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Testing standards available for ephedra

The U.S. government's National Institute of Standards and Technology has released the first of 13 planned testing standards for botanical dietary supplements.

NIST's Standard Reference Materials for supplements are designed primarily to help laboratories develop quality control standards for botanicals, which can be difficult to accurately analyze because of their complex components. NIST has previously issued SRMs for a wide variety of materials that are tested in labs, ranging from nonfat milk powder to fossil fuels. The SRMs consist of pure samples of the botanical to be tested, as well as certificates of analysis.

Although NIST plans to develop SRMs for common supplements including carrot extract, ginkgo biloba and saw palmetto, it launched the program with the banned botanical ephedra.

Ephedra products were pulled from the market in 2004 by the Food and Drug Administration, but NIST began working on ephedra SRMs in 2002 because "ephedra was identified as the highest priority by FDA's Center for Food Safety and Applied Nutrition," according to a NIST researcher. NIST spokesman Michael Baum said the ephedra SRM is valuable to testers who want to assure that new products don't contain ephedra.

NIST Chief of Public and Business Affairs Sharon Shaffer said researchers use NIST SRMs to make sure a lab's testing methods are accurate, and for quality assurance of bulk ingredients and finished products. "They would be used by manufacturers [and contract labs] to ensure the quality of their products—making sure the products contain what they're purported to contain in the quantities stated on the labels and they don't contain anything that they shouldn't."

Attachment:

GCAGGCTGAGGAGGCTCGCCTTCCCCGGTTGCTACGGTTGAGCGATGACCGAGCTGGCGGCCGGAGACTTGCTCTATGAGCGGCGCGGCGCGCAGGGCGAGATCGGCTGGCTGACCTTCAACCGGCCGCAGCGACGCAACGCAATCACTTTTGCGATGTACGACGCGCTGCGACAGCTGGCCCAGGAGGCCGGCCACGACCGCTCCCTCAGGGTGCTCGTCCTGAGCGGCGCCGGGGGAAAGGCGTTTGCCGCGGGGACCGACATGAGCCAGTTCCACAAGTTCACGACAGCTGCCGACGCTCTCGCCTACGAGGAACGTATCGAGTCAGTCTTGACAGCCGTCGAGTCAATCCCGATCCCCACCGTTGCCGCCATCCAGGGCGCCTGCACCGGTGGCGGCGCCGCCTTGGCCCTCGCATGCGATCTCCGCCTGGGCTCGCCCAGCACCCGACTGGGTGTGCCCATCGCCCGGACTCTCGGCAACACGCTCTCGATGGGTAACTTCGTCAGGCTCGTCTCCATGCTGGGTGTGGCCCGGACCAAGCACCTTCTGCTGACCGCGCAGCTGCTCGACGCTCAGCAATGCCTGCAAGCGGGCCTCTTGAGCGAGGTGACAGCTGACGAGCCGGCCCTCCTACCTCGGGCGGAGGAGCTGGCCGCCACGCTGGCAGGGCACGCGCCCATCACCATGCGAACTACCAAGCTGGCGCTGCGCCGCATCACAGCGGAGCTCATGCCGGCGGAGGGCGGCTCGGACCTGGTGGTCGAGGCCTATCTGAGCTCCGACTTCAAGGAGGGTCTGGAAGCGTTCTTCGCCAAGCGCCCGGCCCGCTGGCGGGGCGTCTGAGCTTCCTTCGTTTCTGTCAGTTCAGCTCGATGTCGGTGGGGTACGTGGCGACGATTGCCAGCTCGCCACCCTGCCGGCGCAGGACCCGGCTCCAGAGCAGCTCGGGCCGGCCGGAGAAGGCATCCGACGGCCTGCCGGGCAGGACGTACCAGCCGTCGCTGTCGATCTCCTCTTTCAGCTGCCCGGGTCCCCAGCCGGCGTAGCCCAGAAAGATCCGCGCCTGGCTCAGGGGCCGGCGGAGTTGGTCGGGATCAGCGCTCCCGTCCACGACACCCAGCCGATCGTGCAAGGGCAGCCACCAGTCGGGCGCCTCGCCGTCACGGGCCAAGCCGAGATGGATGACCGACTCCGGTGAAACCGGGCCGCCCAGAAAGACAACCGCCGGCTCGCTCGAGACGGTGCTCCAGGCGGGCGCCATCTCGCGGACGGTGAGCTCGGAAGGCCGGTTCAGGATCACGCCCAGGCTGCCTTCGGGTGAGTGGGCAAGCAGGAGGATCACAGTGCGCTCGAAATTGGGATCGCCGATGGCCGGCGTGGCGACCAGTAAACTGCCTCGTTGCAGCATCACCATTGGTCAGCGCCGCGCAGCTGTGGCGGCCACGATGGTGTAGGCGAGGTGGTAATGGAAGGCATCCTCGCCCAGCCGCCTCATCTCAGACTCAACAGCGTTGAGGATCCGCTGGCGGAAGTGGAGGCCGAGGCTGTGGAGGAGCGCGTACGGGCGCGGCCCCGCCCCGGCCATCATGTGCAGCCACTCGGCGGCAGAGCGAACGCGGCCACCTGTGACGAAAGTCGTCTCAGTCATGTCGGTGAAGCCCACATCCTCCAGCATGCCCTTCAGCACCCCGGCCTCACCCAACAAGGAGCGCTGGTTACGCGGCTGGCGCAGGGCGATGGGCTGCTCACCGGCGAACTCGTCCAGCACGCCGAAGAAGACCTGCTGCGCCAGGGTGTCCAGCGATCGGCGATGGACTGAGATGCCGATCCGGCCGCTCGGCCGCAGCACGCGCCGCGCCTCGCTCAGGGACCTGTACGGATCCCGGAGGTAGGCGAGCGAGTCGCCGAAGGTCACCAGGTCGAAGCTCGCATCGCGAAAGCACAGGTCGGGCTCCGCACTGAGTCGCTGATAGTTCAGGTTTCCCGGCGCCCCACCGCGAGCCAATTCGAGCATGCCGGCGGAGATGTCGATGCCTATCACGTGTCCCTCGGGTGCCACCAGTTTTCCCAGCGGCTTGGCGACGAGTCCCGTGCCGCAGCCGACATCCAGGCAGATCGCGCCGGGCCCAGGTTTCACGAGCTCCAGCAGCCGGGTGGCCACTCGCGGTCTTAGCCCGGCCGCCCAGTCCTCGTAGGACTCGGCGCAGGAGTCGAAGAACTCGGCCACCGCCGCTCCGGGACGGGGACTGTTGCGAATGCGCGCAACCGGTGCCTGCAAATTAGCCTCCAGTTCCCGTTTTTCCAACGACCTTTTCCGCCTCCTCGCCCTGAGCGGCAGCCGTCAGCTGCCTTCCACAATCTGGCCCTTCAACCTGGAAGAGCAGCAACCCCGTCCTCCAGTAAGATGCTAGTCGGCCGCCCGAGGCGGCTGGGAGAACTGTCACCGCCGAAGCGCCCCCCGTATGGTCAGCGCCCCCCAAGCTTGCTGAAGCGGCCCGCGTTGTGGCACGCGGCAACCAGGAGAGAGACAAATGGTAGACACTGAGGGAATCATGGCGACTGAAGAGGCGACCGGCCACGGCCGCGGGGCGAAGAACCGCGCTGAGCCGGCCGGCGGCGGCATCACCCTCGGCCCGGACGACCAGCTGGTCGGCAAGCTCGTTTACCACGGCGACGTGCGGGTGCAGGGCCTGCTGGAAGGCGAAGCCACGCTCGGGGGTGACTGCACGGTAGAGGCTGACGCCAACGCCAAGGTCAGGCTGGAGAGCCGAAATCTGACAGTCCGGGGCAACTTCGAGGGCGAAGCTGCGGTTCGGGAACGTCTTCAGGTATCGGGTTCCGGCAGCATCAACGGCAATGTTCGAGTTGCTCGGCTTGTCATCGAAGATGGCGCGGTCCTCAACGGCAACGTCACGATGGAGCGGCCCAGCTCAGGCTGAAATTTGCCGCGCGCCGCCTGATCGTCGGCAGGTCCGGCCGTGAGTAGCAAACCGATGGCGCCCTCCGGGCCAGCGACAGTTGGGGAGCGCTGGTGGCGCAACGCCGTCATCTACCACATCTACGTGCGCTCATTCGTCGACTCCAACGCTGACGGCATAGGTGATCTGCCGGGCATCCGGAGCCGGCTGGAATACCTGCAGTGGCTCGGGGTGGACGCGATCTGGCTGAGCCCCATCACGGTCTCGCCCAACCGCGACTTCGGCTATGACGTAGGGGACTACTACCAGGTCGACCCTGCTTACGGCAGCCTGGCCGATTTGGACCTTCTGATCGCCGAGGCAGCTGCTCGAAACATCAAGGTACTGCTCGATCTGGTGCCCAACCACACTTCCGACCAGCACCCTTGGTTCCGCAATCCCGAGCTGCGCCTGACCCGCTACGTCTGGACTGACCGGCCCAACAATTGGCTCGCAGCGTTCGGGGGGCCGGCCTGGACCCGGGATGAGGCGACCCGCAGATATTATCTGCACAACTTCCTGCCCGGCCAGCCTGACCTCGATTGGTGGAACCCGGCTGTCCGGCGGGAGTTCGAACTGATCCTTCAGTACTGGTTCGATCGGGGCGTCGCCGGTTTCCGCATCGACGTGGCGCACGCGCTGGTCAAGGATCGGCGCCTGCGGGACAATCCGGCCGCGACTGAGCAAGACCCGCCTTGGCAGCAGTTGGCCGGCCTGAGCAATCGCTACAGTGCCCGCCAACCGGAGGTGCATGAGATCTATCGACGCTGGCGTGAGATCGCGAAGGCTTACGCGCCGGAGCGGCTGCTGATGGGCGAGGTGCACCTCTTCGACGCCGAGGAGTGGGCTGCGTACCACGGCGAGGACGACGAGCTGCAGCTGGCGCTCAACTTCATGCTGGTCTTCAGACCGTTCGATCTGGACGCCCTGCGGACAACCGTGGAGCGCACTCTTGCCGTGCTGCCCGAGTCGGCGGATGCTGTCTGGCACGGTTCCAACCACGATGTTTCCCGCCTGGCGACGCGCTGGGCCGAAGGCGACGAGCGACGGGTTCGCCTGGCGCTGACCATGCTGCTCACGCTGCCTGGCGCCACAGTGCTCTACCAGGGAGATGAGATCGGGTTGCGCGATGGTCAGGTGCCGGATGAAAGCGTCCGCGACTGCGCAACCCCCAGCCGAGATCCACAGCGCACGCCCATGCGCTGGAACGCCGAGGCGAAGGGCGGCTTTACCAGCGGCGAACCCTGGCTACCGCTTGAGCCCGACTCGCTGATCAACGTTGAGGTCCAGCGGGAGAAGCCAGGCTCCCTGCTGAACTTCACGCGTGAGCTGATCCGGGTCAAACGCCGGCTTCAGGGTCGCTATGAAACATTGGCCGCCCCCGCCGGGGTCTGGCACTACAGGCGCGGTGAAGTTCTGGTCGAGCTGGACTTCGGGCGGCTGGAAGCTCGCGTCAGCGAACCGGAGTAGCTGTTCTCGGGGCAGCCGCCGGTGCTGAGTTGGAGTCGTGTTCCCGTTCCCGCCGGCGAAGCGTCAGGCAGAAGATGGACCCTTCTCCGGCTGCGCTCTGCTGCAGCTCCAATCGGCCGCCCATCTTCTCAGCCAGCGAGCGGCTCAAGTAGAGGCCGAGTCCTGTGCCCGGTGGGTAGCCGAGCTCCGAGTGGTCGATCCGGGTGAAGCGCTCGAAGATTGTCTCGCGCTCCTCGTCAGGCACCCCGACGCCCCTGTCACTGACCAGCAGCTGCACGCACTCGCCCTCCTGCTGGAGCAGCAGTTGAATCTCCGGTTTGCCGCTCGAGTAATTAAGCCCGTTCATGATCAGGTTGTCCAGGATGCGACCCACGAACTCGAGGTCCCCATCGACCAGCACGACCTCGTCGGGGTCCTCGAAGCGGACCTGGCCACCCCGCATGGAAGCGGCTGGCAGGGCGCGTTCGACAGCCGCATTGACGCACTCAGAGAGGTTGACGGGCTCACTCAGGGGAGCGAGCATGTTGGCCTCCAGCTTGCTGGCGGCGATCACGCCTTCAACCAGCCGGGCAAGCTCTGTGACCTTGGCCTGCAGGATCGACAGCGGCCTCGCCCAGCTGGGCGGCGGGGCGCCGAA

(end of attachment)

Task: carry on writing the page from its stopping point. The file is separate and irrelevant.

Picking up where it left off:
SRMs are also important to the FDA, because they provide definitive standards the agency can rely on if it wants to regulate or otherwise "take a product to task," said Roy Upton, executive director of the American Herbal Pharmacopoeia. AHP, along with other organizations, has testing standards for botanicals, but NIST standards are considered "the government stamp of approval," Upton said.

"NIST standards are much more rigorously tested for purity and regularity. They take the variability out of the reference standard world," Upton said. "You can take a product into a lab [using NIST standards] and have 100 percent confidence the result is accurate.

However, Upton said, NIST SRMs are more expensive than testing materials from organizations like AHP, so labs may not want to use NIST testing on every batch of supplements they produce.

Shaffer said NIST has completed its analyses for carrot extract and is almost finished with ginkgo. The agency hopes to release SRMs for both products within a year. Next up would be multivitamins, bitter orange and saw palmetto, followed by oils with omega 3 and 6 fatty acids, green tea, cranberries, blueberries, black cohosh and St. John's wort.

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